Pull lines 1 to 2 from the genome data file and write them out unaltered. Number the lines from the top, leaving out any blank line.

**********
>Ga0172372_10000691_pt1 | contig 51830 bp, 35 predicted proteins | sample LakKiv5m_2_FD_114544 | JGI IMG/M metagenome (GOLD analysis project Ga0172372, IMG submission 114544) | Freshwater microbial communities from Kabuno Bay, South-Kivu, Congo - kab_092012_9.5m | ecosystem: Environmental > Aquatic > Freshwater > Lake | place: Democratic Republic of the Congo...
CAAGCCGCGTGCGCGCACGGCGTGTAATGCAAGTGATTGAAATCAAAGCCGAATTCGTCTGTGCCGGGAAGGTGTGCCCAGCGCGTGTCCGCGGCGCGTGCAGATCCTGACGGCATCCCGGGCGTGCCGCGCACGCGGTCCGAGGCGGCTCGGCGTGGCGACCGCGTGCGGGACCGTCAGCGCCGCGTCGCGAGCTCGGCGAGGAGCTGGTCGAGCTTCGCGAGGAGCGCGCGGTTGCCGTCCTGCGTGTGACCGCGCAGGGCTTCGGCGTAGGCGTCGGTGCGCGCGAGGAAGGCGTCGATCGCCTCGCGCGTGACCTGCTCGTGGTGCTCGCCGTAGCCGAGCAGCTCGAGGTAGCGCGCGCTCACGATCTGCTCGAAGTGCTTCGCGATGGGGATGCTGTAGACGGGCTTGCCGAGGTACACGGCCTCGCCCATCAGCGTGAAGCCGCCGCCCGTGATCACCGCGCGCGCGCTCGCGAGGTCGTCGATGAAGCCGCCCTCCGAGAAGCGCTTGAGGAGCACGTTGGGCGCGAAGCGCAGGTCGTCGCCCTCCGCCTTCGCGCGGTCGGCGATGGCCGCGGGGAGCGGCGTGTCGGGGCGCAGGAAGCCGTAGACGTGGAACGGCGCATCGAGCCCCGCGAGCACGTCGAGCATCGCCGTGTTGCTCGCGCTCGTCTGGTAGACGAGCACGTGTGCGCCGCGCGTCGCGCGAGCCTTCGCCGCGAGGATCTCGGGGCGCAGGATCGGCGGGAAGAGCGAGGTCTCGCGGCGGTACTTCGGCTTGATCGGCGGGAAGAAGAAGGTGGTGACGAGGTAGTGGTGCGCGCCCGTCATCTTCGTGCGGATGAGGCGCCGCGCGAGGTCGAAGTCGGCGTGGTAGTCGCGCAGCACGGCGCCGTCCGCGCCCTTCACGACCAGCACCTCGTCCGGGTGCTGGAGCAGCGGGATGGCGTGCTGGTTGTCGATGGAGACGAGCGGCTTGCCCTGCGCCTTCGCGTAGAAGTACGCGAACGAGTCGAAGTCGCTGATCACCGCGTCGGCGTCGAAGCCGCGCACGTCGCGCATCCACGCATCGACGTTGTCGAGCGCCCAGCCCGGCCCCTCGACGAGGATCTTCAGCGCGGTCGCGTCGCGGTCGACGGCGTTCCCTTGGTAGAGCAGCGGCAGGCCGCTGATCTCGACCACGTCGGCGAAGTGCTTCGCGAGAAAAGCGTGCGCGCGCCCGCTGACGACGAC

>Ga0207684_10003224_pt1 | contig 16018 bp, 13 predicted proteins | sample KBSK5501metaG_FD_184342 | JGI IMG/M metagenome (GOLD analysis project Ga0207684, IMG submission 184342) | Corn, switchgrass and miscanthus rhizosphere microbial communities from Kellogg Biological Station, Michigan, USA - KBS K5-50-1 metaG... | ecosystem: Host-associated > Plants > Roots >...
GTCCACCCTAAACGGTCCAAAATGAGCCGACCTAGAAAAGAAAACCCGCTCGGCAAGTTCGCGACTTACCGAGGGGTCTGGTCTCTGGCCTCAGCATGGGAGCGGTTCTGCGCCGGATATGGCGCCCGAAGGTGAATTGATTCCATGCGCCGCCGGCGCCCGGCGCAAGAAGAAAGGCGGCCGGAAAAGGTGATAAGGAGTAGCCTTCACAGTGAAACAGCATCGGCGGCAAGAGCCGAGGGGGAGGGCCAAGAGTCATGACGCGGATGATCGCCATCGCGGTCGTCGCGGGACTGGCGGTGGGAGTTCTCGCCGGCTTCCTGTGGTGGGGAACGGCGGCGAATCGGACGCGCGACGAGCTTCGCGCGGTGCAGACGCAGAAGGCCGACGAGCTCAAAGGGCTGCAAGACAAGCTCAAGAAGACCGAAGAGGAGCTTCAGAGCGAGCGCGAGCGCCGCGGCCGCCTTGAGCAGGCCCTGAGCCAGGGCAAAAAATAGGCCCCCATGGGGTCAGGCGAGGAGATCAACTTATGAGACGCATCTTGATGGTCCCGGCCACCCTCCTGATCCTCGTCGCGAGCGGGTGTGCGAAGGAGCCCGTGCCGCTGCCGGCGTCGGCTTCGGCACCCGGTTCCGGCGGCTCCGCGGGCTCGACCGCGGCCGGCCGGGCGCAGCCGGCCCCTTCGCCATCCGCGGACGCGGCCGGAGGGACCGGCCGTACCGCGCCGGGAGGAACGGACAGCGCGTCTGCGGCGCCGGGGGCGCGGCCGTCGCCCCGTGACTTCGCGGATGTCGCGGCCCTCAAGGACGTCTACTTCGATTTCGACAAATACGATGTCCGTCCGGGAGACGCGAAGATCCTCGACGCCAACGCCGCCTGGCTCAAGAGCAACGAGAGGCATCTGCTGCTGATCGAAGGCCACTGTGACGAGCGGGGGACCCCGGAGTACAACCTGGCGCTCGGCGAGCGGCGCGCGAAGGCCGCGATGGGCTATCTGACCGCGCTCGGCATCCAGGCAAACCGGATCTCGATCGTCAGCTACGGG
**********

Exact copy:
>Ga0172372_10000691_pt1 | contig 51830 bp, 35 predicted proteins | sample LakKiv5m_2_FD_114544 | JGI IMG/M metagenome (GOLD analysis project Ga0172372, IMG submission 114544) | Freshwater microbial communities from Kabuno Bay, South-Kivu, Congo - kab_092012_9.5m | ecosystem: Environmental > Aquatic > Freshwater > Lake | place: Democratic Republic of the Congo...
CAAGCCGCGTGCGCGCACGGCGTGTAATGCAAGTGATTGAAATCAAAGCCGAATTCGTCTGTGCCGGGAAGGTGTGCCCAGCGCGTGTCCGCGGCGCGTGCAGATCCTGACGGCATCCCGGGCGTGCCGCGCACGCGGTCCGAGGCGGCTCGGCGTGGCGACCGCGTGCGGGACCGTCAGCGCCGCGTCGCGAGCTCGGCGAGGAGCTGGTCGAGCTTCGCGAGGAGCGCGCGGTTGCCGTCCTGCGTGTGACCGCGCAGGGCTTCGGCGTAGGCGTCGGTGCGCGCGAGGAAGGCGTCGATCGCCTCGCGCGTGACCTGCTCGTGGTGCTCGCCGTAGCCGAGCAGCTCGAGGTAGCGCGCGCTCACGATCTGCTCGAAGTGCTTCGCGATGGGGATGCTGTAGACGGGCTTGCCGAGGTACACGGCCTCGCCCATCAGCGTGAAGCCGCCGCCCGTGATCACCGCGCGCGCGCTCGCGAGGTCGTCGATGAAGCCGCCCTCCGAGAAGCGCTTGAGGAGCACGTTGGGCGCGAAGCGCAGGTCGTCGCCCTCCGCCTTCGCGCGGTCGGCGATGGCCGCGGGGAGCGGCGTGTCGGGGCGCAGGAAGCCGTAGACGTGGAACGGCGCATCGAGCCCCGCGAGCACGTCGAGCATCGCCGTGTTGCTCGCGCTCGTCTGGTAGACGAGCACGTGTGCGCCGCGCGTCGCGCGAGCCTTCGCCGCGAGGATCTCGGGGCGCAGGATCGGCGGGAAGAGCGAGGTCTCGCGGCGGTACTTCGGCTTGATCGGCGGGAAGAAGAAGGTGGTGACGAGGTAGTGGTGCGCGCCCGTCATCTTCGTGCGGATGAGGCGCCGCGCGAGGTCGAAGTCGGCGTGGTAGTCGCGCAGCACGGCGCCGTCCGCGCCCTTCACGACCAGCACCTCGTCCGGGTGCTGGAGCAGCGGGATGGCGTGCTGGTTGTCGATGGAGACGAGCGGCTTGCCCTGCGCCTTCGCGTAGAAGTACGCGAACGAGTCGAAGTCGCTGATCACCGCGTCGGCGTCGAAGCCGCGCACGTCGCGCATCCACGCATCGACGTTGTCGAGCGCCCAGCCCGGCCCCTCGACGAGGATCTTCAGCGCGGTCGCGTCGCGGTCGACGGCGTTCCCTTGGTAGAGCAGCGGCAGGCCGCTGATCTCGACCACGTCGGCGAAGTGCTTCGCGAGAAAAGCGTGCGCGCGCCCGCTGACGACGAC